Senior Stephanie Do had a big weekend for the Red and Blue, making contributions in doubles and coming up with a three-set victory in a must-win match on Sunday.

Credit: Amiya Chopra

Defeat was written across the faces of Penn’s women’s tennis this weekend.

Despite putting up a tremendous effort in their two-match home stand, the Red and Blue could not register a win, falling to Dartmouth on Friday and No. 46 Harvard on Saturday, both by 4-3 margins.

The Quakers are now 7-9 on the season and 0-5 in the Ivies.

“It’s really tough to have three 4-3 losses [in a row],” coach Sanela Kunovac said of her team, which also lost to Yale last weekend, 4-3. “I feel like we really wanted it more than they did. And usually the team that wants it more — it usually goes their way.”

Indeed, both contests were close. The first match was a nailbiter that remained competitive until the final seconds.

Seeking to redeem itself with a win against an underwhelming Dartmouth squad (6-7, 2-1 Ivy), Penn came out strong in doubles play, with wins by both senior Jaime Yapp-Shing and sophomore Sonya Latycheva as well as senior Stephanie Do and freshman Luba Vazhenina to pick up the doubles point.

Though junior Sol Eskenazi and Latycheva both notched singles wins in straight sets, Dartmouth captured three singles points to knot the score at 3-3, sending the match to a dramatic showdown at the fourth position between Yapp-Shing and senior captain Melissa Matsuoka .

Despite a hard-fought rally by Yapp-Shing, who pushed her opponent to three sets, she ultimately fell, 6-1, 4-6, 6-4, giving the Big Green the win.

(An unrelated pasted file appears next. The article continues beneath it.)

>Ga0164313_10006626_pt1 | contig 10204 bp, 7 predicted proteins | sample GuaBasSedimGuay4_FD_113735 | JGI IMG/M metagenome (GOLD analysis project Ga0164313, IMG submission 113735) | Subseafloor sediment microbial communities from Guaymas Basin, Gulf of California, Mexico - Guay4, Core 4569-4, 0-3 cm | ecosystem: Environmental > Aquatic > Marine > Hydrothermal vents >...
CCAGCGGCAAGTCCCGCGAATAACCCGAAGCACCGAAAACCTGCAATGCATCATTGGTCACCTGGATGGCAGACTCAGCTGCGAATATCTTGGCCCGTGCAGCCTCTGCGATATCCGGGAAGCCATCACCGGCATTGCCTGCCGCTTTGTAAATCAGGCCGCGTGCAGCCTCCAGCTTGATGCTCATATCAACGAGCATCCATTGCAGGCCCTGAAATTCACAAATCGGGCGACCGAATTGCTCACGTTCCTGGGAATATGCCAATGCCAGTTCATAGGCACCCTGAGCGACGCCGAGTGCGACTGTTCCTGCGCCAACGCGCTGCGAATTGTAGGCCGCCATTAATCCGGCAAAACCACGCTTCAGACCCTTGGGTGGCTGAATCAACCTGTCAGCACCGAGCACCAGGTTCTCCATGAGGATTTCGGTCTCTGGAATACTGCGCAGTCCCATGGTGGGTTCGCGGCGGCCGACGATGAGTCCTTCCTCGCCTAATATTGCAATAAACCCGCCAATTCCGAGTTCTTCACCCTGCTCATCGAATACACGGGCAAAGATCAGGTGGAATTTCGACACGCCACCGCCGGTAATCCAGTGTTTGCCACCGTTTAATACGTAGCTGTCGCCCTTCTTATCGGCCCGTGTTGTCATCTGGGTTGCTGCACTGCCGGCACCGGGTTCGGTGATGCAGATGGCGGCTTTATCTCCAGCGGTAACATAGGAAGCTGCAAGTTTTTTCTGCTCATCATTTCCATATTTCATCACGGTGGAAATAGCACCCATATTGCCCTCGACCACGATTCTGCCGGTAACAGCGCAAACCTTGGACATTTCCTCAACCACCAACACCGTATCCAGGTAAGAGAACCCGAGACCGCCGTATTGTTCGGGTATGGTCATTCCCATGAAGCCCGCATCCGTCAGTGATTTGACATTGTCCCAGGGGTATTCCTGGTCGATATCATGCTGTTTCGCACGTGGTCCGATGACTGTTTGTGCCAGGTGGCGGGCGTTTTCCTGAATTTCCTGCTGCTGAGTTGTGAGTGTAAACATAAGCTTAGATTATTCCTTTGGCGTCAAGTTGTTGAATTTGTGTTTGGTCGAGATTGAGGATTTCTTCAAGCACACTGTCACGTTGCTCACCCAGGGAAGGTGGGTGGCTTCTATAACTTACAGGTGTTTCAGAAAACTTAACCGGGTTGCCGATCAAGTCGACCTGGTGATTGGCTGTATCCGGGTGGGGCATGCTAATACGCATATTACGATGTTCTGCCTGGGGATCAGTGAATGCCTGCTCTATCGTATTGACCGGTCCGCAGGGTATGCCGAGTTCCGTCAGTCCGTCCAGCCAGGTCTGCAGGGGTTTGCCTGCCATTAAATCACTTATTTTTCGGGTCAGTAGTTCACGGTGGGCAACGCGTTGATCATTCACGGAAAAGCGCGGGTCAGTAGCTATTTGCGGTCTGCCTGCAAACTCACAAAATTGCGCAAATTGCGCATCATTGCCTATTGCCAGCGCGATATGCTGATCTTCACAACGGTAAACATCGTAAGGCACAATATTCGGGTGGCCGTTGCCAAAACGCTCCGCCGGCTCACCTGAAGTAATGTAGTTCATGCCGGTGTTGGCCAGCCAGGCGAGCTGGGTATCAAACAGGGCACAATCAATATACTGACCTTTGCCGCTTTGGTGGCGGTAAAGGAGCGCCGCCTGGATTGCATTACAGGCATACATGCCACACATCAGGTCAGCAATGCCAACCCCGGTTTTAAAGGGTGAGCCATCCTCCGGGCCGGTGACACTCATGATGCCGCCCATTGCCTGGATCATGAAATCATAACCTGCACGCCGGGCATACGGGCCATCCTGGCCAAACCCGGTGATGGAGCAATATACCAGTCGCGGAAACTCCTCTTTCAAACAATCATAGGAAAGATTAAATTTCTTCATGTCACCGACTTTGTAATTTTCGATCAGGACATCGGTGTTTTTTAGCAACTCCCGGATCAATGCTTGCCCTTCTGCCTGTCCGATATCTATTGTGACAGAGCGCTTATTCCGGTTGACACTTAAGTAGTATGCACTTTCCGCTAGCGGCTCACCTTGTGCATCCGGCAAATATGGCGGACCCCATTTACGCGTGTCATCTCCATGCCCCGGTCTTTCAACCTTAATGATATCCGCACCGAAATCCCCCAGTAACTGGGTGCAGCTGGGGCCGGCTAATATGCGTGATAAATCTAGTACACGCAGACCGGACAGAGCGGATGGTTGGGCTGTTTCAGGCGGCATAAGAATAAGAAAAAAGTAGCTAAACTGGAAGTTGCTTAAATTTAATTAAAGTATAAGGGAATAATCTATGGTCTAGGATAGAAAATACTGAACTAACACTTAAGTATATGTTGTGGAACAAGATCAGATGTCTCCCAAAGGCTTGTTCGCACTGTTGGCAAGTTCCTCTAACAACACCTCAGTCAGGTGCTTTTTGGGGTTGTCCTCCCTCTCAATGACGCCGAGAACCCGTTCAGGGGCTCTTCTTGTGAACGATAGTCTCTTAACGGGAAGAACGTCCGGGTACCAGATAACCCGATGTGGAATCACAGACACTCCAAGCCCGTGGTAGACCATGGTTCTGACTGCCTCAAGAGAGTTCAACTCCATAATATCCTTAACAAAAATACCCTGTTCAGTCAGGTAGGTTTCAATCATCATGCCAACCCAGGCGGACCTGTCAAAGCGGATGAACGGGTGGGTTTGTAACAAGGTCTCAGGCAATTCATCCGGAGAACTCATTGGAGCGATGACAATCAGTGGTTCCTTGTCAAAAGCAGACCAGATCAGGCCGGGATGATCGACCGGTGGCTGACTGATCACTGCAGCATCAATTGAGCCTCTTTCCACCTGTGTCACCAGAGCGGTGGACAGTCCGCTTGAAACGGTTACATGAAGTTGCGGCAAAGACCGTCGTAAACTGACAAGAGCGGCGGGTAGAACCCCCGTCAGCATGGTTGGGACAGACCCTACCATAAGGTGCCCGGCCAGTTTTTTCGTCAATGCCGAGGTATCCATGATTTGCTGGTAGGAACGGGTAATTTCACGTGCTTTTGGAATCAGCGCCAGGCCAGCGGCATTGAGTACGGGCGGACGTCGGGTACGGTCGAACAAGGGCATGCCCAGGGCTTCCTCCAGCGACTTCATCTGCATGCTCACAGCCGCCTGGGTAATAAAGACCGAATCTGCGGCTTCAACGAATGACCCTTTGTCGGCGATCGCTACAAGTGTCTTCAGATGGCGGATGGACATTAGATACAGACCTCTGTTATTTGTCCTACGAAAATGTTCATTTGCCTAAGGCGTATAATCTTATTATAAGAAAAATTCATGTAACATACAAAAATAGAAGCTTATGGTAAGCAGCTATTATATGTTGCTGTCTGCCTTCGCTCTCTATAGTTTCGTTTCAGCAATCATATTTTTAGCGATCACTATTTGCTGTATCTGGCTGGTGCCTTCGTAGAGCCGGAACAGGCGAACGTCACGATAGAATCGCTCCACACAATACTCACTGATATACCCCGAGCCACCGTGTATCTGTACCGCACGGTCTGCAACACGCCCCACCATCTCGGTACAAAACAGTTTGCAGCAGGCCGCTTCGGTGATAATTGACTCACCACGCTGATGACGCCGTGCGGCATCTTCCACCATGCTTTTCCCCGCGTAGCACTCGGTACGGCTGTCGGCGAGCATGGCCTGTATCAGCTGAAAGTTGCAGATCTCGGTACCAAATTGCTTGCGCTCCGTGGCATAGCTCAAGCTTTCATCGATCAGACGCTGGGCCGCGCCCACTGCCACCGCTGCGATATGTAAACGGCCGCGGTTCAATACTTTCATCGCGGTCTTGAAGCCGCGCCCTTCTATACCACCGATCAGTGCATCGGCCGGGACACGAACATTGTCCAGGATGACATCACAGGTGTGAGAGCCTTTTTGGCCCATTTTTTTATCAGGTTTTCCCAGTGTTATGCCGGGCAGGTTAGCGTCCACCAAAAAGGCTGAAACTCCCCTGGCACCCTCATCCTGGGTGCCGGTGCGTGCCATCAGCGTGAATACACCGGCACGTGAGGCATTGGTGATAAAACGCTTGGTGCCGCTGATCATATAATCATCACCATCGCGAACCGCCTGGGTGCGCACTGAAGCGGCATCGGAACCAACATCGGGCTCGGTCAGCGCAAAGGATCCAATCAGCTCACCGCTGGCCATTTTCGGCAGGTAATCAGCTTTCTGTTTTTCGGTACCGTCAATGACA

But it was the next match — the Saturday matinee against Harvard (10-6, 2-2) — that was the real heartbreaker for the Quakers.

Penn quickly captured the doubles point, but with only a singles-point win by Eskenazi, who won 6-0, 6-2, at the top spot and three straight singles victories by Harvard, the Crimson had the 3-2 edge.

The match came down to the wire at the No. 5 spot, between Do and Crimson sophomore Amanda Lin , and the No. 6 spot, between Vazhenina and Harvard freshman Hannah Morrill , played simultaneously.

Rallying beneath an oppressive sun, Do was able to pull through with a heroic third-set play, besting Lin, 3-6, 6-4, 6-3, to tie the match at 3-3 and turning all attention to the contest between Vazhenina and Morrill.

“Do just came and played a player that has given so much trouble to Penn ... But she made it in three sets and put us in a position to win. She played on such an extraordinary level,” Kunovac said.

But Vazhenina — who, at times, led the tiebreak — could not keep it together, falling 6-2, 3-6, 7-6(9).

It was an emotional loss for the Quakers, who were at one time squealing in delight and boisterously cheering on their teammates and, in the next moment, dropping their heads in defeat.

A victory against a top Ancient Eight squad like the Crimson would have been a huge upset and could have marked a major game-changer in Penn’s disappointing season.

“It doesn’t get any closer than this. Three-all, third set tie-break, we had two match points,” Kunovac said. “The girl hits a volley close to the line — that’s three-inches separating us from either being up 4-3 or being down 4-3.”

The Quakers will finish their season with matches at Columbia next Friday and at home against Cornell on Sunday.

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